Composing an opera? It's just child's play, says Britain's newest classical music prodigy

Having written her first sonata at the age of five, Alma Deutscher is, unavoidably, being likened to Mozart. Simon Usborne joins the audience

Simon Usborne
Friday 12 October 2012 10:06 BST

"It takes a long time to write a sonata," says Alma Deutscher, drinking milky tea from a mug decorated with pictures of squirrels. The seven-year-old then describes how she conceived a piano composition when she was five. "I was in my room playing with my dolls and singing," she recalls. "I thought, 'Oh, that's nice, what I just sang. It was a beautiful melody'."

Alma, the daughter of academics whose house near Dorking offers views of the Surrey hills, is a talent who is being compared to great composers and commended for her first opera. "Simply mind-blowing," Stephen Fry tweeted on Wednesday. "Alma Deutscher playing her own compositions. A new Mozart?"

Fry, a devotee of classical music who has campaigned for it to reach younger audiences, then posted a link to Alma's YouTube page, which features dozens of short clips of her compositions, as well as her renditions of works by the likes of Bach and Rossini.

They include The Sweeper of Dreams, a short opera Alma composed this year and entered into a contest run by the English National Opera. By far the youngest entrant, she narrowly missed out on a place in the final.

The videos were swiftly devoured, clocking up tens of thousands of views by last night and bringing Alma to the attention of a new audience.

"I want people to know how I play," she says, adding that when she is older she wants to "compose like Mozart, play the violin like Perlman and play the piano like Barenboim".

Alma's talent and ambition appeared early. Her father, Guy Deutscher, an Israeli-born linguist of international renown, and an amateur flautist, says she could repeat nursery rhymes in perfect pitch before she could speak. At the age of two, she was naming notes struck on the piano.

"For her third birthday I bought her a little violin as a toy," Mr Deutscher says. "She was so excited by it and tried playing on it for days on end, so we decided to try and find her a teacher. Within less than a year she was playing Handel sonatas."

Aged four, Alma startled her father. "She had heard a song that she loved," he recalls. "She came to me and asked me, 'How can music be so beautiful?'"

Mr Deutscher, 43, and his wife Janie, 39, moved with Alma and their younger daughter, Helen, four, from Oxford to be closer to the Yehudi Menuhin School in Cobham, Surrey. Alma has weekly piano and violin listens there and may yet enrol as a full-time pupil, but she is taught at home for now.

She plays in the garden and goes to ballet with her friends but spends five hours a day immersed in music. Does she ever get bored? "No," she says.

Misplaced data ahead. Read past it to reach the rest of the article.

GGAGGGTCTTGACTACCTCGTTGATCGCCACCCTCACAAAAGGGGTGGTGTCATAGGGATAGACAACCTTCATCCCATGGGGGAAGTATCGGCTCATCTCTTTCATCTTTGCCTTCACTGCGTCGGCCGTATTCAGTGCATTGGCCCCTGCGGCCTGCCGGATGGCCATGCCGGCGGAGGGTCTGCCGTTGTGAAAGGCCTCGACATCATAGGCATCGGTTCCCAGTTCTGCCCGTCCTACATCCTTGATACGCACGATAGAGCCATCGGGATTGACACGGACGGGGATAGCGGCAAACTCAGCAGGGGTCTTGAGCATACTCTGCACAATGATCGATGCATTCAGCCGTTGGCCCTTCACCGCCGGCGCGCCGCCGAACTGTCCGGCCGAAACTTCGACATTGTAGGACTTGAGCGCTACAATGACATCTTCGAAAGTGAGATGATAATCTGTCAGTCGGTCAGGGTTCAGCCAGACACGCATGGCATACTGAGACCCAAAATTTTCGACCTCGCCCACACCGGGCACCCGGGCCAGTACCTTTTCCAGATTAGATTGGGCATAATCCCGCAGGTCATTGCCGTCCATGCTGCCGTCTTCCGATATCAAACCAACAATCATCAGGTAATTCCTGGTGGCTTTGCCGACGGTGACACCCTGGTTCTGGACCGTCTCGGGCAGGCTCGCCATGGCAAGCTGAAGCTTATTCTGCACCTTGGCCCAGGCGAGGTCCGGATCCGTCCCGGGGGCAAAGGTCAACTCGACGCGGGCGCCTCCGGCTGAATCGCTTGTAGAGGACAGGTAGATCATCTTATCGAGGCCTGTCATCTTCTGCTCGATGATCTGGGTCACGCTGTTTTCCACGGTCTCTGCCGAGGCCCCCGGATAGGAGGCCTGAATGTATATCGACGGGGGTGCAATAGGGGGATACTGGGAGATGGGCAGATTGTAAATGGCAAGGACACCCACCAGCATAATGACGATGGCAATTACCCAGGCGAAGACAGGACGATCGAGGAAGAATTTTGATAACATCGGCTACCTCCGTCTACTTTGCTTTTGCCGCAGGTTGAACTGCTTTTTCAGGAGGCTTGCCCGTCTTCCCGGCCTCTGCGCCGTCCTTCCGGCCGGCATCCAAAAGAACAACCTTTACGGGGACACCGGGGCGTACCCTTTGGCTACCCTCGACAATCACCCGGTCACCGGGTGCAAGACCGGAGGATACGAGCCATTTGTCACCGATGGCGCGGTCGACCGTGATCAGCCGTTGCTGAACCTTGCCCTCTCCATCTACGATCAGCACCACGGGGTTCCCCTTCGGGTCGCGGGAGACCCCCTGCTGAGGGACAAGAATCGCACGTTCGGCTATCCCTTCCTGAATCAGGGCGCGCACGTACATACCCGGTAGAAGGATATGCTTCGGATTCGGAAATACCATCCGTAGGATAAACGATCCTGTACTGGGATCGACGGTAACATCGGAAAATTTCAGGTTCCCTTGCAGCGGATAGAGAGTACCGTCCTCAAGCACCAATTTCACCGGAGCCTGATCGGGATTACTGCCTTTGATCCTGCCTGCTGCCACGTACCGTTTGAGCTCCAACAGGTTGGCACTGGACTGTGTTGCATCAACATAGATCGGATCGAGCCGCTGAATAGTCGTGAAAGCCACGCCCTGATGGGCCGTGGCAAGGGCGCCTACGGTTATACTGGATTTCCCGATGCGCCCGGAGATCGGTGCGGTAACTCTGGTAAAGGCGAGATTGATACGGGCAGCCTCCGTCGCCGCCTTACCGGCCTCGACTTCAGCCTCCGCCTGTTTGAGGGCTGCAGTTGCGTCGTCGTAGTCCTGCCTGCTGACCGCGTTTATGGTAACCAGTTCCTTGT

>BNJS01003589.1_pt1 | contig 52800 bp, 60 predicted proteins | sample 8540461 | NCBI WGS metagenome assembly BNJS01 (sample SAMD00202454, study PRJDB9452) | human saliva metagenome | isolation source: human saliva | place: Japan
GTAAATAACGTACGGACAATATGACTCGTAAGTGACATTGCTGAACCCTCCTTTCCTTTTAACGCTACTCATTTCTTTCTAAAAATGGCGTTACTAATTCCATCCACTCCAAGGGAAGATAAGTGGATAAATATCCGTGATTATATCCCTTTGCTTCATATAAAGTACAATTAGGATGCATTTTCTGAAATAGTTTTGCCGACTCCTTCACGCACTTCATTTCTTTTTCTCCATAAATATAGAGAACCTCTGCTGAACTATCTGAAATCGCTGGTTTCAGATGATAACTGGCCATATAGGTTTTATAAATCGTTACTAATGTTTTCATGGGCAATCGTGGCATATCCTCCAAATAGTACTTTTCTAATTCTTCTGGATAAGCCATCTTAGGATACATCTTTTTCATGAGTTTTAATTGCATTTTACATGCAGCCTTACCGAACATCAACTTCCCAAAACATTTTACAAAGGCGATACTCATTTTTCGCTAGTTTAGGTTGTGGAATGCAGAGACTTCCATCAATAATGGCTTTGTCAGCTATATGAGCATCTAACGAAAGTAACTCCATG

Her father welcomes any comparison between Alma and Mozart but says the young Austrian was "effectively a circus boy". He adds: "He travelled around Europe playing to dukes and emperors, sometimes with his eyes [blindfolded]. It ended well but, for every success, there are those who didn't do so well."

"Why?" asks Alma.

"Maybe they were miserable because their parents forced them to practice too much."

"It's very much an issue with us," he adds. "We don't want to pressure her but, at the same time, Alma absolutely loves an audience."

Precocious talent has become poisonous for many young musicians, a subject that has fascinated Jessica Duchen, the classical music critic and author of Alicia's Gift, a fictional account of a family challenged by a brilliant daughter. Duchen has been impressed by Alma's videos but cautions: "My fear is always that if a child is pushed too much too soon, they don't get the chance to develop into fine musicians and mature human beings. The recording industry can swoop and the kid ends up being harmed."

Mr Deutscher, a shy and softly-spoken man, does not fit the stereotype of the pushy parent, and there is no doubting Alma's love of music. But a new Mozart? "What she is doing now is definitely no less sophisticated than what Mozart was doing at her age," he insists. "What that says about the future, only the future will tell."

Starting young: Other precocious talents

Alex Prior

Born to a British father and Russian mother, Prior began composing at the age of eight and has written more than 40 works, including symphonies, concertos, ballets and operas. Now 20, he is also a conductor.

Terence Judd

Born in 1957 and quickly hailed as one of the great pianists of the 20th century, Judd won praise and awards from the age of 10. Aged 22, with a string of recitals booked around the world, he committed suicide by throwing himself off a cliff at Beachy Head.

Mieczysław Horszowski

The Polish-American pianist died in 1993, aged 100, after the longest career in performing arts history. First taught by his mother, whose tutor was a pupil of Chopin, he could play piano by the age of three and toured Europe at 11, later becoming a model for the maturing prodigy.

Benjamin Grosvenor

When he was 11, the Essex pianist was disappointed to lose out to Nicola Benedetti in the 1994 BBC Young Musician of the Year award – but he has grown up well. Now 20, he has dozens of awards and a recording contract with Decca, and has vowed to restore the image of classical music among young people.

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